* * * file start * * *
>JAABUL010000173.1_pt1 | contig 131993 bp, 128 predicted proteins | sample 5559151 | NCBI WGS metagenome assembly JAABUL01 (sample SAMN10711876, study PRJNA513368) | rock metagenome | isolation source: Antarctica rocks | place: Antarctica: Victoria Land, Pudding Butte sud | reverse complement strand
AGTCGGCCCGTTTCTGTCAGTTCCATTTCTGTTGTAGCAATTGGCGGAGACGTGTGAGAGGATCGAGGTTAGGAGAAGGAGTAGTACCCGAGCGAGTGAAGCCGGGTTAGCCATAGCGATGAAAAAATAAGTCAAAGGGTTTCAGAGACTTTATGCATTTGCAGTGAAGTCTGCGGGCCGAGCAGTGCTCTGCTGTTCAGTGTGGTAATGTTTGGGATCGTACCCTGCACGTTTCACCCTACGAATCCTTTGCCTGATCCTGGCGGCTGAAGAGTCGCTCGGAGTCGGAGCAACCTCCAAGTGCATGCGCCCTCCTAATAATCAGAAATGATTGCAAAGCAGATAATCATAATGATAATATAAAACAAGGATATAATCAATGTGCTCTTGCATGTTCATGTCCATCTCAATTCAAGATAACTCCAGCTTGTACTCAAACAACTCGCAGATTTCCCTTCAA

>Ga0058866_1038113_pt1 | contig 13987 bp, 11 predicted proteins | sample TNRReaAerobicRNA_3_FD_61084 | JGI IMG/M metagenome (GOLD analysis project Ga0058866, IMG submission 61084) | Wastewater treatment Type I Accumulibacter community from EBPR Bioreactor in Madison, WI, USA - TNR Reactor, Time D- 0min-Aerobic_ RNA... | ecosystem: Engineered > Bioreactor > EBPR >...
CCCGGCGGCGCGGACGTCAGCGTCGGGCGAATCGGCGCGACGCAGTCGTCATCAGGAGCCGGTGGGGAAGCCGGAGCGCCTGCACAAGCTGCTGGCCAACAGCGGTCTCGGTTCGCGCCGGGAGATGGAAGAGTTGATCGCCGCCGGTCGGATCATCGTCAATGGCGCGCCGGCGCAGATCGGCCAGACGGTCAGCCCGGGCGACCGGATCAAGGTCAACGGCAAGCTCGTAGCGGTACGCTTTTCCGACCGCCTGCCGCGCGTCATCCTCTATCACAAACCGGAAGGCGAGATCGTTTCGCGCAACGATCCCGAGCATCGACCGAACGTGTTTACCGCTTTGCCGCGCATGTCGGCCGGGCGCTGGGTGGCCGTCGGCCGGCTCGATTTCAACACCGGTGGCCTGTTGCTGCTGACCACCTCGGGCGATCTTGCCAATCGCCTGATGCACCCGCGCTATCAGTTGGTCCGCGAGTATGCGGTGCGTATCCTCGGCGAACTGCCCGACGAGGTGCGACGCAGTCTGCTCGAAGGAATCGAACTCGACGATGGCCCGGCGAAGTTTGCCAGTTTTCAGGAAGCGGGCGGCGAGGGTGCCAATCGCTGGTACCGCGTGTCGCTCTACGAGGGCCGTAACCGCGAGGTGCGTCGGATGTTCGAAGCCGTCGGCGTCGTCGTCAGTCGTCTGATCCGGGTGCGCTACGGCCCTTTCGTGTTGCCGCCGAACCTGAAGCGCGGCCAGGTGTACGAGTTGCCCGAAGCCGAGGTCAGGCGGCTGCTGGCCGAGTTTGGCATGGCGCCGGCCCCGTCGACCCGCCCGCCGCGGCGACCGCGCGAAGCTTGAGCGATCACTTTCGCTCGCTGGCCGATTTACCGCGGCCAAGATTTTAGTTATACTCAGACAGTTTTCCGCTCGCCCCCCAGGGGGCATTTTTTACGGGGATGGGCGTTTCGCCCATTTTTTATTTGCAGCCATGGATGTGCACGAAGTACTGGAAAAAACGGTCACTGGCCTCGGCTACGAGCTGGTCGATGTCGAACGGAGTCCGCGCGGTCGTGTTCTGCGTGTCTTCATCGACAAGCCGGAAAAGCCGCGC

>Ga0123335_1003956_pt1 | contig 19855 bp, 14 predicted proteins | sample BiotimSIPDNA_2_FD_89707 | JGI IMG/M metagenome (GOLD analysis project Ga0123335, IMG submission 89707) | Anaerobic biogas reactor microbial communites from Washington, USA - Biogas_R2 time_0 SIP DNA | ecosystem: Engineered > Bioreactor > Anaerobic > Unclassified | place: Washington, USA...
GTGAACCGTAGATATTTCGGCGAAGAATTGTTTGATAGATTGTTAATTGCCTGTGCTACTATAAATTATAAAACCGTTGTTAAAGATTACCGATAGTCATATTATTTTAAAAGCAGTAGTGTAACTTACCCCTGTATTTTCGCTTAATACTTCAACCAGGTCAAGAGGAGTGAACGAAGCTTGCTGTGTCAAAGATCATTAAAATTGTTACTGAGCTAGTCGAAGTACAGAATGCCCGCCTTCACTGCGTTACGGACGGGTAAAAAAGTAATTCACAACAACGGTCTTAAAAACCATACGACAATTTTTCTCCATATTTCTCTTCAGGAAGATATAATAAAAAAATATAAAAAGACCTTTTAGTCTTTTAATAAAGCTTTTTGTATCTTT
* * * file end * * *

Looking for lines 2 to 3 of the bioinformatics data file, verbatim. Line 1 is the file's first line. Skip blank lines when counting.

AGTCGGCCCGTTTCTGTCAGTTCCATTTCTGTTGTAGCAATTGGCGGAGACGTGTGAGAGGATCGAGGTTAGGAGAAGGAGTAGTACCCGAGCGAGTGAAGCCGGGTTAGCCATAGCGATGAAAAAATAAGTCAAAGGGTTTCAGAGACTTTATGCATTTGCAGTGAAGTCTGCGGGCCGAGCAGTGCTCTGCTGTTCAGTGTGGTAATGTTTGGGATCGTACCCTGCACGTTTCACCCTACGAATCCTTTGCCTGATCCTGGCGGCTGAAGAGTCGCTCGGAGTCGGAGCAACCTCCAAGTGCATGCGCCCTCCTAATAATCAGAAATGATTGCAAAGCAGATAATCATAATGATAATATAAAACAAGGATATAATCAATGTGCTCTTGCATGTTCATGTCCATCTCAATTCAAGATAACTCCAGCTTGTACTCAAACAACTCGCAGATTTCCCTTCAA

>Ga0058866_1038113_pt1 | contig 13987 bp, 11 predicted proteins | sample TNRReaAerobicRNA_3_FD_61084 | JGI IMG/M metagenome (GOLD analysis project Ga0058866, IMG submission 61084) | Wastewater treatment Type I Accumulibacter community from EBPR Bioreactor in Madison, WI, USA - TNR Reactor, Time D- 0min-Aerobic_ RNA... | ecosystem: Engineered > Bioreactor > EBPR >...